10 Must-Read Books About Ballet

10 Must-Read Books About Ballet

These 10 must-read books about ballet and ballet dancersballerinas and ballerinosbring the ballet dance world to life.

1. Astonish Me by Maggie Shipstead

“For years Joan has been trying to forget her past, to find peace and satisfaction in her role as wife and mother. Few in her drowsy California suburb know her thrilling history: as a young American ballerina in Paris, she fell into a doomed, passionate romance with Soviet dance superstar Arslan Rusakov. After playing a leading role in his celebrated defection, Joan bowed out of the spotlight for good, heartbroken by Arslan and humbled by her own modest career. But when her son turns out to be a ballet prodigy, Joan is pulled back into a world she thought she’d left behind—a world of dangerous secrets, of Arslan, and of longing for what will always be just out of reach.

“But when her son turns out to be a ballet prodigy, Joan is pulled back into a world she thought she’d left behind—a world of dangerous secrets, of Arslan, and of longing for what will always be just out of reach.”

2. Dancing on my Grave by Gelsey Kirkland

“The shattering story of a dream which became a heartbreaking nightmare for one of America’s most famous ballerinas, Gelsey Kirkland, who chronicles her brilliant start as a dancer with George Balanchine, her legendary partnership with Mikhail Baryshnikov, her agonizing descent into drugs, and her struggles to rise again.”

3. The Ballet Lover by Barbara L. Baer

The Ballet Lover exposes the beauty and cruelty of ballet, the performances, the back stage moments, and the personal dramas of the famous ballet dancers Rudolf Nureyev and Natalia Makarova as seen through the eyes of an American female journalist.

“Paris, 1970s: the orchestra plays the first ominous note of Swan Lake. In the audience sits Geneva, an American journalist and ballet lover, waiting for the heart-stopping beauty and seduction of the romantic duet to start, but instead she witnesses Rudolf Nureyev failing to catch his Russian partner Natalia Makarova, allowing her to fall with a crash upon the stage.

“Geneva interprets the fall as an act of cruelty, a man with all the fame and power in the world brutally letting fall his delicate, wraith-like artistic partner. When other critics defend Nureyev and accuse Makarova of causing her own tumble, Geneva vows revenge on the page, creating havoc in her own career and discovering surprising parallels between herself and the fallen ballerina.

The Ballet Lover is a refined, mesmerizing, fictional account of two of the most celebrated dancers in the dance world, how one compromised the other, and how the drama on the stage often mirrors those played out in real life.”

4. Winter Season by Toni Bentley

“An irresistible inside look at one of the world’s great dance companies, Winter Season is also a sensitive, intimate, and almost painfully honest account of the emotional and intellectual development of a young woman dedicated to one of the most demanding of all the arts.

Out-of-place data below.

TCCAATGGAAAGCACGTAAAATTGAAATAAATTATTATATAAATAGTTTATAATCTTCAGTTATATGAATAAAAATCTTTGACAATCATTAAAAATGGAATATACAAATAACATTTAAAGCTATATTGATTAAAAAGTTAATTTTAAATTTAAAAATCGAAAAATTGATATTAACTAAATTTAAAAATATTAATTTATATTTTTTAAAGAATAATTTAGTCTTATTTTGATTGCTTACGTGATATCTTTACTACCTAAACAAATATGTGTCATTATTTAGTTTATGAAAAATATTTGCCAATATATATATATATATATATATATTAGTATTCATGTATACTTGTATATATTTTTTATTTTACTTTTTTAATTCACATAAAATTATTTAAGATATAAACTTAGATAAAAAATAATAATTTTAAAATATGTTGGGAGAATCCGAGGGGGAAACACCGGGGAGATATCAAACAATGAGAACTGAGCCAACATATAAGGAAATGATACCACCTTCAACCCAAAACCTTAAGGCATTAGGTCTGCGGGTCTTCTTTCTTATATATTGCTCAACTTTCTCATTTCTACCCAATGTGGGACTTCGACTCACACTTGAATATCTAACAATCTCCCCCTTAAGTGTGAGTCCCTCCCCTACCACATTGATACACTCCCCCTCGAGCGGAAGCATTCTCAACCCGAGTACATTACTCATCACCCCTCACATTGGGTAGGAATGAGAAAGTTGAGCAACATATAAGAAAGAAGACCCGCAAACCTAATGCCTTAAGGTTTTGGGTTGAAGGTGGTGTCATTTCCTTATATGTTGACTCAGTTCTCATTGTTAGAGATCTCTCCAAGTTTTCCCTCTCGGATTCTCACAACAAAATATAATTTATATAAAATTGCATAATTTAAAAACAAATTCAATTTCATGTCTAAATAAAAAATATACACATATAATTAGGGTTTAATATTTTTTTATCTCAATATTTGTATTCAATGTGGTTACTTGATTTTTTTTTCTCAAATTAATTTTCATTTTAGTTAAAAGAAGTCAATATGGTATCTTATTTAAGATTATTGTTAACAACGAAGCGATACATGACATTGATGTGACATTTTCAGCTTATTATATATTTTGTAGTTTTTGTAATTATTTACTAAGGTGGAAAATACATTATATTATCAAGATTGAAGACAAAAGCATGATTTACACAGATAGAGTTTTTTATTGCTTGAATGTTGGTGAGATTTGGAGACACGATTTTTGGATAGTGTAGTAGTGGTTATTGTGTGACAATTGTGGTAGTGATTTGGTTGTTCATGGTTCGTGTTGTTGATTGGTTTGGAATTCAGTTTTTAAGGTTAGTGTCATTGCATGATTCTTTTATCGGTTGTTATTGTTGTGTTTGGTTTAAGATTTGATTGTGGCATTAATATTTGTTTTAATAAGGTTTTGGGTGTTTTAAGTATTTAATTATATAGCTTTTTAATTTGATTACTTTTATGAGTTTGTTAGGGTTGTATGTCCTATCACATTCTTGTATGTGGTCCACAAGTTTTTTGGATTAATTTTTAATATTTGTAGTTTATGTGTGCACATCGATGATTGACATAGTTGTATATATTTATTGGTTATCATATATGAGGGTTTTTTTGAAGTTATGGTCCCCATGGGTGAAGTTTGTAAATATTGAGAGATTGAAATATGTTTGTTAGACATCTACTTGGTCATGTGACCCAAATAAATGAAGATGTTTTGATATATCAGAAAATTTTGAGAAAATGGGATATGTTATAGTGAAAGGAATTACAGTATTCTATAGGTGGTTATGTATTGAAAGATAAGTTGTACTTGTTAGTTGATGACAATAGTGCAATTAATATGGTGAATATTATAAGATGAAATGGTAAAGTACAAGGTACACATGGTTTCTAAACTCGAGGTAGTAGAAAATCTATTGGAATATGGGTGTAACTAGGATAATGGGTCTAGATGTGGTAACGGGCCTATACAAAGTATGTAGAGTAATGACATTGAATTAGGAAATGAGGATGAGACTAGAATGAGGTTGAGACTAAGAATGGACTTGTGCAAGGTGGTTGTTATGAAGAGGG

“Bentley’s association with the New York City Ballet began when she was accepted by the affiliated School of American Ballet at the age of eleven. Seven years later, she became a member of the company. In the fall of 1980, as the winter season opened, she found herself facing an emotional crisis: her dancing was not going well. At 22 she felt that her life had lost direction. To try to make something of her experience, on paper if not on stage, she began to keep a journal, describing her day-to-day activities and looking back on her past. The result is perhaps the closest that most of us will ever come to knowing what it feels like to be a dancer, on stage and off. It also offers memorable glimpses of some notable members of the City ballet, with, at the center, the man whose vision they all served—George Balanchine.”

5. Perpetual Motion by Otis Stuart

“A revealing biography of the greatest male ballet dancer of our time–the first full-fledged portrait since Nureyev’s death from AIDS in 1992, and the first book to disclose the private life he worked so diligently to obscure. 8 pages of black-and-white photos.”

6. Raising the Barre: Lauren Kessler

“Like generations of little girls, Lauren Kessler fell in love with ballet the first time she saw The Nutcracker, and from that day, at age five, she dreamed of becoming a ballerina. But when she was twelve, her very famous ballet instructor crushed those dreams-along with her youthful self-assurance-and she stepped away from the barre.

“Fast forward four decades. Lauren-suddenly, powerfully, itchingly restless at midlife-embarks on a “Transcontinental Nutcracker Binge Tour,” where attending a string of performances in Chicago, New York, Boston, and San Francisco reignites her love affair with the ballet-and fuels her girlhood dream.